My mother used to talk about the January blah’s. It’s that time of year after the holidays when the days are short and cold and not much is happening. I love the spring time with its longer warmer days and the leaves and flowers begin to blossom. This thought came to me this morning while I was doing a morning writing exercise recommended in the book, The Artists Way.
Each January I try to do something a little outside my comfort zone. This year I’m working through The Artists Way with a small group of ladies I met through a writer friend whom I really admire. Last year I enrolled in a comedy writing class taught by Jeff Justice. It was a wonderful way to learn how to put more humor into my presentation, but it also gave me a fun outlet to be around some fun people too. Our graduation was at The Punchline Comedy Club in Sandy Springs. We each did a 4 minute stand up routine of original material that Jeff helped us develop.
It occurred to me this morning that my oldest son, and his buddies at The Citadel, didn’t need to do this type of motivational exercise. They each had some type of driving force within themselves that kept them moving through 4 years of a very ordered life. Even in the toughest time of the year, January, the cadets get up early for morning physical training (PT), go to their meals together, go to class, than participate in some type of activity on campus in the afternoon or evening. Mandatory study time in the evenings on top of the duties that come with their rank is like having a full-time job on top of a very full course load. Just thinking about their schedule makes me tired!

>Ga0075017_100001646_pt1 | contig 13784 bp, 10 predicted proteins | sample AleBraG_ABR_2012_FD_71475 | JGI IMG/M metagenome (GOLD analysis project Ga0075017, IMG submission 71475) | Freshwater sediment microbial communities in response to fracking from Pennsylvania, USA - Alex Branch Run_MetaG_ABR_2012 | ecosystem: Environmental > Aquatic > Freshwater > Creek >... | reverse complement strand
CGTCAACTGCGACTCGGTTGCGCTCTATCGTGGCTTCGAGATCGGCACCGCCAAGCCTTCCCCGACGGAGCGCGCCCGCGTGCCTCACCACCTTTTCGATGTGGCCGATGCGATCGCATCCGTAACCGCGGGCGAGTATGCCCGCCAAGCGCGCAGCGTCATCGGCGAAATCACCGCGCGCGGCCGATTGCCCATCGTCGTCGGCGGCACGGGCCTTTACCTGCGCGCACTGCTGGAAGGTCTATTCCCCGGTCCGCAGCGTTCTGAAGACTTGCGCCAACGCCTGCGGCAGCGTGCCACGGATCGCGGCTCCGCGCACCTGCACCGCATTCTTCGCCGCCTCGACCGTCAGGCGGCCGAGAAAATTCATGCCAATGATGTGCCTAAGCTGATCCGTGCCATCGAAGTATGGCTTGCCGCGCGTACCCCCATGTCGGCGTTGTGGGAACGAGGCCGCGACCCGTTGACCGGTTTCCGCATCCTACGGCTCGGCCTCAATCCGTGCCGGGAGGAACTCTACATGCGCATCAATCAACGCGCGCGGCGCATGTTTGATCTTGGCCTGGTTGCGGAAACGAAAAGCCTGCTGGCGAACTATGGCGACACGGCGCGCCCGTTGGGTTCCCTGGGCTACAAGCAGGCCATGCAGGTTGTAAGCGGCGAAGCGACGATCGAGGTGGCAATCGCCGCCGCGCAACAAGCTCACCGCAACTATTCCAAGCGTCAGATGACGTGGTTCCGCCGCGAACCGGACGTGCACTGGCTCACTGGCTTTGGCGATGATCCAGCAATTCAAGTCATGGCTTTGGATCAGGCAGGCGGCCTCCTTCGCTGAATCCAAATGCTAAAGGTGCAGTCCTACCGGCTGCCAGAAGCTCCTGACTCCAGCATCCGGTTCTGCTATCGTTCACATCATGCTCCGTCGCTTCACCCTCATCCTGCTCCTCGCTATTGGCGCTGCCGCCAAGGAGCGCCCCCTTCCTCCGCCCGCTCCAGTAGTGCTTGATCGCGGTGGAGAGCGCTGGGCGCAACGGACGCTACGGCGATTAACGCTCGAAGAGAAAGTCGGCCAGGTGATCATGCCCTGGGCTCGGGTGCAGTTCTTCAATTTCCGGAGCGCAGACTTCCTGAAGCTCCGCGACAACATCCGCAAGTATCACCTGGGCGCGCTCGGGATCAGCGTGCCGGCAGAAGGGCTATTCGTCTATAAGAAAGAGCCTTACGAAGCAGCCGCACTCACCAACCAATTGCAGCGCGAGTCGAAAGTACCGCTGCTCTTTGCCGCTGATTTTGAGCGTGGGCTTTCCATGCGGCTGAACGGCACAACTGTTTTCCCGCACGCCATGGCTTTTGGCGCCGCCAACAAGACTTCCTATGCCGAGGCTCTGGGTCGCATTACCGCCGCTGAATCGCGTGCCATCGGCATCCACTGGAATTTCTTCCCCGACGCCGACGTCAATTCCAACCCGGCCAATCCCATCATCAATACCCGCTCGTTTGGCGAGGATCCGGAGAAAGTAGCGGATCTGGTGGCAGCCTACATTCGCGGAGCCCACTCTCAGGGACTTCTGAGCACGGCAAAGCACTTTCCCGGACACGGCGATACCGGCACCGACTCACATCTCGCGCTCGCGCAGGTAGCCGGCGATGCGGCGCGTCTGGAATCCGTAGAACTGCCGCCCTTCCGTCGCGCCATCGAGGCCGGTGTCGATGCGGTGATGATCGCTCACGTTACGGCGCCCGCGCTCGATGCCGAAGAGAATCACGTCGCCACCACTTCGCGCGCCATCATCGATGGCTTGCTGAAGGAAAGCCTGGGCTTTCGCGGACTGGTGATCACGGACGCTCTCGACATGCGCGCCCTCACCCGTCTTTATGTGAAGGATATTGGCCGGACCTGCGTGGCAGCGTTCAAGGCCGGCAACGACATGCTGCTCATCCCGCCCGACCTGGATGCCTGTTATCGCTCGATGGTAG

In reflecting back over the past four years I realized each January after my sons first year as a knob I would get a phone call from a concerned parent. The call usually came after the parent had an upsetting call from their knob. The first week back to El Cid (a nickname for The Citadel), is tough on all the cadets. Knobs, or first year cadets, seem to have the hardest time. They return to school after spending a month at home with good food, good friends, long hot showers, and a comfortable bed. They return to getting up before the sun and training outside in the cold and damp weather. Anyone would get a bit down in these conditions.
From what I’ve observed over the years is that the cadets who succeed have an inner drive to push them through tough tasks. This inner drive doesn’t go away after they graduate. The graduates who enter the military continue on with similar physical training and the mental toughness to carry out their demanding tasks. The graduates in the work force remain highly motivated and are often sought out by employers who recognize the value of the leadership training they’ve gone through.
I did not attend a military college and honestly don’t think I could have succeeded at one. I have learned a great respect for the individuals who do attend them and succeed.
For now I’ll continue in my small group plugging away at the tasks outlined in The Artists Way. When I start to make excuses why I can’t do something, I’ll remind myself of the young men and women who by 8:00 A.M. have already been up, exercised, showered, eaten, and are in class.